1. I am chaplain of one of the fairly numerous Anglican congregations in France, and my lay leaders and I are concerned that we may not be able to offer our annual Lessons and Carols Service, nor our Christmas Day Service, but we have not seen anything from the French government regarding religious observances after the confinement is finished. There is a significant amount of planning that goes into a service and it can not be left to the last minute. All Anglican congregations that I am aware of, were practicing social distancing measures well beyond what the French government has required. We hope there will be a determination made as soon as possible about holding Christmas religious observances. Best Regards, Tom

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HEALTH

Carte vitale: France to adopt a new ‘biometric’ health card

The French parliament has approved a €20 million project to launch a 'biometric' version of the carte vitale health insurance card.

Carte vitale: France to adopt a new 'biometric' health card

As part of the French government’s package of financial aid for the cost-of-living crisis, €20 million will be set set aside to launch a biometric health card, after an amendment proposed by senators was approved.

Right-wing senators made this measure a “condition” of their support for the financial aid package, according to French left-wing daily Libération, and on Thursday the measure was approved by the Assemblée nationale.

While it sounds quite high tech, the idea is relatively simple, according to centre-right MP Thibault Bazin: the carte vitale would be equipped with a chip that “contains physical characteristics of the insured, such as their fingerprints” which would allow healthcare providers to identify them.

The carte vitale is the card that allows anyone registered in the French health system to be reimbursed for medical costs such as doctor’s appointments, medical procedures and prescriptions. The card is linked to the patient’s bank account so that costs are reimbursed directly into the bank account, usually within a couple of days.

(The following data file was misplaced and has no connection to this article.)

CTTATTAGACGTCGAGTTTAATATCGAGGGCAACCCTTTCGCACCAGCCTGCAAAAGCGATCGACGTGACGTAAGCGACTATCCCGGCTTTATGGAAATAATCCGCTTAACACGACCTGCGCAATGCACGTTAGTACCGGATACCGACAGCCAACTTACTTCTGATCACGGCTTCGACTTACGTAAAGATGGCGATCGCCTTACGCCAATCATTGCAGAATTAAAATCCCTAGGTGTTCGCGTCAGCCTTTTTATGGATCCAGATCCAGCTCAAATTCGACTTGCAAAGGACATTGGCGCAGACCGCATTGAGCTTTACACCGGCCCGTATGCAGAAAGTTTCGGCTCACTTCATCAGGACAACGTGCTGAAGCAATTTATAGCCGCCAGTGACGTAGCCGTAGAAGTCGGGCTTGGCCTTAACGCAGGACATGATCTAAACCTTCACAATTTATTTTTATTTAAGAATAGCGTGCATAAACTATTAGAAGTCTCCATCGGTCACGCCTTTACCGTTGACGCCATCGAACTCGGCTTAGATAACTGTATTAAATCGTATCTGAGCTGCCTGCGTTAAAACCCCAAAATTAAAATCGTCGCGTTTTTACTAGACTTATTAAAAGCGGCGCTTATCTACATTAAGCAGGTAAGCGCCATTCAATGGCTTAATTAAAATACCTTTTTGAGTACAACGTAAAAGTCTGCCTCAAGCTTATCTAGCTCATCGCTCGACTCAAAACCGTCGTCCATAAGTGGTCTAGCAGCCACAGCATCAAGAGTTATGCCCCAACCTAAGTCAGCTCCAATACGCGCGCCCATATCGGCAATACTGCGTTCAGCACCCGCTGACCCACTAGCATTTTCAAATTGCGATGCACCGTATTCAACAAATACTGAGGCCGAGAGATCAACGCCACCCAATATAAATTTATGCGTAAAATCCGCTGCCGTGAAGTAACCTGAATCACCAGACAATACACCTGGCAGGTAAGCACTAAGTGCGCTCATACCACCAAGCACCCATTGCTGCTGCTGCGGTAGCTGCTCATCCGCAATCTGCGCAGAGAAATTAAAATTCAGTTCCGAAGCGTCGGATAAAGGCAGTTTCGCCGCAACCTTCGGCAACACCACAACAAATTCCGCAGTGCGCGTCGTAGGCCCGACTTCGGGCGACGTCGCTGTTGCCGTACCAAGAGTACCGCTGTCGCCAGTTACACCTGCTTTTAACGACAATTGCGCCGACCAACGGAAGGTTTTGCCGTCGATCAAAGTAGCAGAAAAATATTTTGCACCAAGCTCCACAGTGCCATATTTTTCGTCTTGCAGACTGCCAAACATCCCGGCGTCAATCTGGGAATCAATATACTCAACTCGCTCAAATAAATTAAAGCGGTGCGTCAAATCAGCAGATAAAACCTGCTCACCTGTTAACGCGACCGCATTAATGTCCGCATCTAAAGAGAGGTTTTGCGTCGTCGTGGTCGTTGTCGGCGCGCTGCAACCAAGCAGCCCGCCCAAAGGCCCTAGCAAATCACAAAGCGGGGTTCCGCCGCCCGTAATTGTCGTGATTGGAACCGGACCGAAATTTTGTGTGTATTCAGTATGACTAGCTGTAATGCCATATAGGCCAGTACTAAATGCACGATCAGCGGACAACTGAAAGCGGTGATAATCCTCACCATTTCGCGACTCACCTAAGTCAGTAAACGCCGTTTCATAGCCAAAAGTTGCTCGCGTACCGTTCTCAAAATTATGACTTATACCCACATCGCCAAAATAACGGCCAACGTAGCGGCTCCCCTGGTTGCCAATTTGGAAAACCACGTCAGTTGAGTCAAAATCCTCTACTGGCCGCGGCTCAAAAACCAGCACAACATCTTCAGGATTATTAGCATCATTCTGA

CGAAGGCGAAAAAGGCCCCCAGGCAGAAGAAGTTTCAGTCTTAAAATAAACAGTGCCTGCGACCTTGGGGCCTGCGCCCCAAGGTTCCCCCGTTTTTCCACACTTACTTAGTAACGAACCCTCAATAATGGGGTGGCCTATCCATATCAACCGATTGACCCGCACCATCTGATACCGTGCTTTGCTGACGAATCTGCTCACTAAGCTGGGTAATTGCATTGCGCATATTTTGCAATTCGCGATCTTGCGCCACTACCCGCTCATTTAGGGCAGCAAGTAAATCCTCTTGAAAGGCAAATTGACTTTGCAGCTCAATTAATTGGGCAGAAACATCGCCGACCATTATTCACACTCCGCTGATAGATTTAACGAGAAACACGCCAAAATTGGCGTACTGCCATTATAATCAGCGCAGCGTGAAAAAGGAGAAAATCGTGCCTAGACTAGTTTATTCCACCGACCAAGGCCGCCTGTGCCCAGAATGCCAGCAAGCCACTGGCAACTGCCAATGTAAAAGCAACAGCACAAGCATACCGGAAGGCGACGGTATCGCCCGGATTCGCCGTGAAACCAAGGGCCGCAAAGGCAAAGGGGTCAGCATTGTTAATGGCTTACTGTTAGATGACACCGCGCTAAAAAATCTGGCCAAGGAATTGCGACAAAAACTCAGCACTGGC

READ ALSO How a carte vitale works and how to get one

According to the centre-right Les Républicains group, the reason for having a ‘biometric’ carte vitale is to fight against welfare fraud.

They say this would have two functions; firstly the biometric data would ensure the card could only be used by the holder, and secondly the chip would allow for instant deactivation if the card was lost of stolen.

Support for the biometric carte vitale has mostly been concentrated with right-wing representatives, however, opponants say that the implementation of the tool would be costly and lengthy.

It would involve replacing at least 65 million cards across France and repurposing them with biometric chips, in addition to taking fingerprints for all people concerned.

Additionally, all healthcare professionals would have to join the new system and be equipped with devices capable of reading fingerprints. 

Left-leaning representatives have also voiced concerns regarding the protection of personal data and whether plans would comply with European regulations for protecting personal data, as the creation of ‘biometric’ carte vitales would inevitably lead to the creation of a centralised biometric database. Additionally, there are concerns regarding whether this sensitive personal information could be exposed to cybercrime, as the health insurance system in France has been targeted by hackers in the past.

Finally, there is concern that the amount of financial loss represented by carte vitale fraud has been overestimated. The true figures are difficult to establish, but fraud related to carte vitale use is only a small part of general welfare fraud, which also covers unemployment benefits and other government subsidy schemes.

The scheme is set to begin in the autumn, but there us no information on how this will be done, and whether the biometric chip will just be added to new cards, or whether existing cards will be replaced with new ones.